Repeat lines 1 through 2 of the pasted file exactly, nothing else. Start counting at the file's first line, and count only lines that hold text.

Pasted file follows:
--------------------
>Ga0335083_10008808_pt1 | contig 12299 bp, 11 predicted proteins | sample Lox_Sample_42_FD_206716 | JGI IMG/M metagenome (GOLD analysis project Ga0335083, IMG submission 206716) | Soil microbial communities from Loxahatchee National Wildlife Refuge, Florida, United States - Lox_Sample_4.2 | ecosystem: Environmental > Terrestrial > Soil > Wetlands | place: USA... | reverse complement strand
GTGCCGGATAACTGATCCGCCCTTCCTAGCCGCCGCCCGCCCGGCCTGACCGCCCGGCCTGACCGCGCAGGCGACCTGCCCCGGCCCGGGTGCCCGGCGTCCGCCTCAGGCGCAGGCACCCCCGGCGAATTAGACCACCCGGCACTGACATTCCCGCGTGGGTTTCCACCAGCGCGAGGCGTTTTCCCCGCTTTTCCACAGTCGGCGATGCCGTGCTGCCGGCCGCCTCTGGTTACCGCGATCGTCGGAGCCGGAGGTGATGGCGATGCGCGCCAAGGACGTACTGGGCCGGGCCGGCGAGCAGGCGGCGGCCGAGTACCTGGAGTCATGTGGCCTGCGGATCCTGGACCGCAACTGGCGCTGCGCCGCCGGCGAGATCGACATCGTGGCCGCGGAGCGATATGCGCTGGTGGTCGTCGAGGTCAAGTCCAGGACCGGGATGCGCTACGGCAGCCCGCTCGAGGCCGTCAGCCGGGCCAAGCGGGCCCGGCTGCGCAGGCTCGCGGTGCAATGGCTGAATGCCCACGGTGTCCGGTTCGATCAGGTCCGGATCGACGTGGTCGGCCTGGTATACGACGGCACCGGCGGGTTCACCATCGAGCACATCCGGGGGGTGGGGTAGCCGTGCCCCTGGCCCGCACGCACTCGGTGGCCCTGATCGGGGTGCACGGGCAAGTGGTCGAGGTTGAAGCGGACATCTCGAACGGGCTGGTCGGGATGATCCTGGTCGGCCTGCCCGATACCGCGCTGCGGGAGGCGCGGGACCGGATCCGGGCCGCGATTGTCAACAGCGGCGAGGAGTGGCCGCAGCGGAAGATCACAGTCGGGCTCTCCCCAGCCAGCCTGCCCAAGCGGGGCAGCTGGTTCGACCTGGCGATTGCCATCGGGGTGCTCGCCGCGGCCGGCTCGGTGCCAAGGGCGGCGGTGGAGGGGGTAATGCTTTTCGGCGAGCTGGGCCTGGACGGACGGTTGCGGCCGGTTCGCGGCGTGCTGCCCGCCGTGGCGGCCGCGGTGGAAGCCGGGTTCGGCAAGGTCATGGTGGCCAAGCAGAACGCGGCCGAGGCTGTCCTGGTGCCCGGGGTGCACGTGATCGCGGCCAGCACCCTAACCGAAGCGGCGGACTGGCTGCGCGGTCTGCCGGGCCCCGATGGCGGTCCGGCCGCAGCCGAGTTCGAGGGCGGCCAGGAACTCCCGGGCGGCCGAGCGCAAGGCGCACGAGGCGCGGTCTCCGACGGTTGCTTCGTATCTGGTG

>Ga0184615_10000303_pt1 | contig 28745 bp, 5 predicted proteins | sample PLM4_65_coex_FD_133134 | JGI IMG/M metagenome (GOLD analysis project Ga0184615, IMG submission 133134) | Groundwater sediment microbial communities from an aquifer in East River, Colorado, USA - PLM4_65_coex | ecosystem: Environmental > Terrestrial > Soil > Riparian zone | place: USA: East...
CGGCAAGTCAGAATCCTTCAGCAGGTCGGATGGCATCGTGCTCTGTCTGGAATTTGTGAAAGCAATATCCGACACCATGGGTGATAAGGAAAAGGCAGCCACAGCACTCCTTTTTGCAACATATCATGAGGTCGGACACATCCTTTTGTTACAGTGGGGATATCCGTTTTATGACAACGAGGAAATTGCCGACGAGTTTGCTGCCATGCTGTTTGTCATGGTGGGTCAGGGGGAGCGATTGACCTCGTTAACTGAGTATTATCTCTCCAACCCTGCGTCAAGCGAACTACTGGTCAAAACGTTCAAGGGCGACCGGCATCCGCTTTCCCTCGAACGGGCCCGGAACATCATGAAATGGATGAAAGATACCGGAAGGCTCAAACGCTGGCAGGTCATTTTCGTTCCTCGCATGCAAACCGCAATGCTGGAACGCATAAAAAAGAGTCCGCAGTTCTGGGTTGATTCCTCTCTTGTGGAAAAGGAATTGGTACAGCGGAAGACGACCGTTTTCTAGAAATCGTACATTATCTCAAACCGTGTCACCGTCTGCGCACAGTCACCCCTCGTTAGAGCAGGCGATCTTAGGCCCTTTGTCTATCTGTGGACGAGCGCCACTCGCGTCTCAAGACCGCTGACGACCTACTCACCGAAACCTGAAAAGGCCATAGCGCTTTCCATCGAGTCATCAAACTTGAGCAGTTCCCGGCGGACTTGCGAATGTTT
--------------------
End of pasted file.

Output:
>Ga0335083_10008808_pt1 | contig 12299 bp, 11 predicted proteins | sample Lox_Sample_42_FD_206716 | JGI IMG/M metagenome (GOLD analysis project Ga0335083, IMG submission 206716) | Soil microbial communities from Loxahatchee National Wildlife Refuge, Florida, United States - Lox_Sample_4.2 | ecosystem: Environmental > Terrestrial > Soil > Wetlands | place: USA... | reverse complement strand
GTGCCGGATAACTGATCCGCCCTTCCTAGCCGCCGCCCGCCCGGCCTGACCGCCCGGCCTGACCGCGCAGGCGACCTGCCCCGGCCCGGGTGCCCGGCGTCCGCCTCAGGCGCAGGCACCCCCGGCGAATTAGACCACCCGGCACTGACATTCCCGCGTGGGTTTCCACCAGCGCGAGGCGTTTTCCCCGCTTTTCCACAGTCGGCGATGCCGTGCTGCCGGCCGCCTCTGGTTACCGCGATCGTCGGAGCCGGAGGTGATGGCGATGCGCGCCAAGGACGTACTGGGCCGGGCCGGCGAGCAGGCGGCGGCCGAGTACCTGGAGTCATGTGGCCTGCGGATCCTGGACCGCAACTGGCGCTGCGCCGCCGGCGAGATCGACATCGTGGCCGCGGAGCGATATGCGCTGGTGGTCGTCGAGGTCAAGTCCAGGACCGGGATGCGCTACGGCAGCCCGCTCGAGGCCGTCAGCCGGGCCAAGCGGGCCCGGCTGCGCAGGCTCGCGGTGCAATGGCTGAATGCCCACGGTGTCCGGTTCGATCAGGTCCGGATCGACGTGGTCGGCCTGGTATACGACGGCACCGGCGGGTTCACCATCGAGCACATCCGGGGGGTGGGGTAGCCGTGCCCCTGGCCCGCACGCACTCGGTGGCCCTGATCGGGGTGCACGGGCAAGTGGTCGAGGTTGAAGCGGACATCTCGAACGGGCTGGTCGGGATGATCCTGGTCGGCCTGCCCGATACCGCGCTGCGGGAGGCGCGGGACCGGATCCGGGCCGCGATTGTCAACAGCGGCGAGGAGTGGCCGCAGCGGAAGATCACAGTCGGGCTCTCCCCAGCCAGCCTGCCCAAGCGGGGCAGCTGGTTCGACCTGGCGATTGCCATCGGGGTGCTCGCCGCGGCCGGCTCGGTGCCAAGGGCGGCGGTGGAGGGGGTAATGCTTTTCGGCGAGCTGGGCCTGGACGGACGGTTGCGGCCGGTTCGCGGCGTGCTGCCCGCCGTGGCGGCCGCGGTGGAAGCCGGGTTCGGCAAGGTCATGGTGGCCAAGCAGAACGCGGCCGAGGCTGTCCTGGTGCCCGGGGTGCACGTGATCGCGGCCAGCACCCTAACCGAAGCGGCGGACTGGCTGCGCGGTCTGCCGGGCCCCGATGGCGGTCCGGCCGCAGCCGAGTTCGAGGGCGGCCAGGAACTCCCGGGCGGCCGAGCGCAAGGCGCACGAGGCGCGGTCTCCGACGGTTGCTTCGTATCTGGTG